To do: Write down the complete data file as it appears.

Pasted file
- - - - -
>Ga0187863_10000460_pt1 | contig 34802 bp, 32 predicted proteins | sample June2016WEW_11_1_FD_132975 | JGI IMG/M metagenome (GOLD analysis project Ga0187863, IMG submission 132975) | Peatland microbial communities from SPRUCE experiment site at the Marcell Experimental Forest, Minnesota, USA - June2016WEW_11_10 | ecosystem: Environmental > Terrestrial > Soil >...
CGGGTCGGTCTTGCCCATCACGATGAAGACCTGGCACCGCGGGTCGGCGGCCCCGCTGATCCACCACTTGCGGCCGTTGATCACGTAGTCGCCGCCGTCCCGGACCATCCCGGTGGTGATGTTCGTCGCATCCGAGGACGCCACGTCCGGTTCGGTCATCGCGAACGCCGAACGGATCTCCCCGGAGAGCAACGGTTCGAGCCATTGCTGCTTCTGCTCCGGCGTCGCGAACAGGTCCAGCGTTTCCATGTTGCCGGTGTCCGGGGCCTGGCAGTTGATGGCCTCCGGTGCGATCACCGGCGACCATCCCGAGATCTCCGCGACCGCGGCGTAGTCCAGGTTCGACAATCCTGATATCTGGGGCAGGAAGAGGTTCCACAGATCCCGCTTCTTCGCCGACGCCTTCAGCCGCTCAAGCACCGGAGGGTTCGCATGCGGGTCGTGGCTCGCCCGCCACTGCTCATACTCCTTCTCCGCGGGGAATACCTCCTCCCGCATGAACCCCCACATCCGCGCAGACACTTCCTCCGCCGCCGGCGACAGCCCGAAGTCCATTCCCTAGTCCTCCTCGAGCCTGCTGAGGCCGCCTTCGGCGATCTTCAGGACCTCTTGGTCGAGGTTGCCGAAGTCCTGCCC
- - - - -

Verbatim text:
>Ga0187863_10000460_pt1 | contig 34802 bp, 32 predicted proteins | sample June2016WEW_11_1_FD_132975 | JGI IMG/M metagenome (GOLD analysis project Ga0187863, IMG submission 132975) | Peatland microbial communities from SPRUCE experiment site at the Marcell Experimental Forest, Minnesota, USA - June2016WEW_11_10 | ecosystem: Environmental > Terrestrial > Soil >...
CGGGTCGGTCTTGCCCATCACGATGAAGACCTGGCACCGCGGGTCGGCGGCCCCGCTGATCCACCACTTGCGGCCGTTGATCACGTAGTCGCCGCCGTCCCGGACCATCCCGGTGGTGATGTTCGTCGCATCCGAGGACGCCACGTCCGGTTCGGTCATCGCGAACGCCGAACGGATCTCCCCGGAGAGCAACGGTTCGAGCCATTGCTGCTTCTGCTCCGGCGTCGCGAACAGGTCCAGCGTTTCCATGTTGCCGGTGTCCGGGGCCTGGCAGTTGATGGCCTCCGGTGCGATCACCGGCGACCATCCCGAGATCTCCGCGACCGCGGCGTAGTCCAGGTTCGACAATCCTGATATCTGGGGCAGGAAGAGGTTCCACAGATCCCGCTTCTTCGCCGACGCCTTCAGCCGCTCAAGCACCGGAGGGTTCGCATGCGGGTCGTGGCTCGCCCGCCACTGCTCATACTCCTTCTCCGCGGGGAATACCTCCTCCCGCATGAACCCCCACATCCGCGCAGACACTTCCTCCGCCGCCGGCGACAGCCCGAAGTCCATTCCCTAGTCCTCCTCGAGCCTGCTGAGGCCGCCTTCGGCGATCTTCAGGACCTCTTGGTCGAGGTTGCCGAAGTCCTGCCC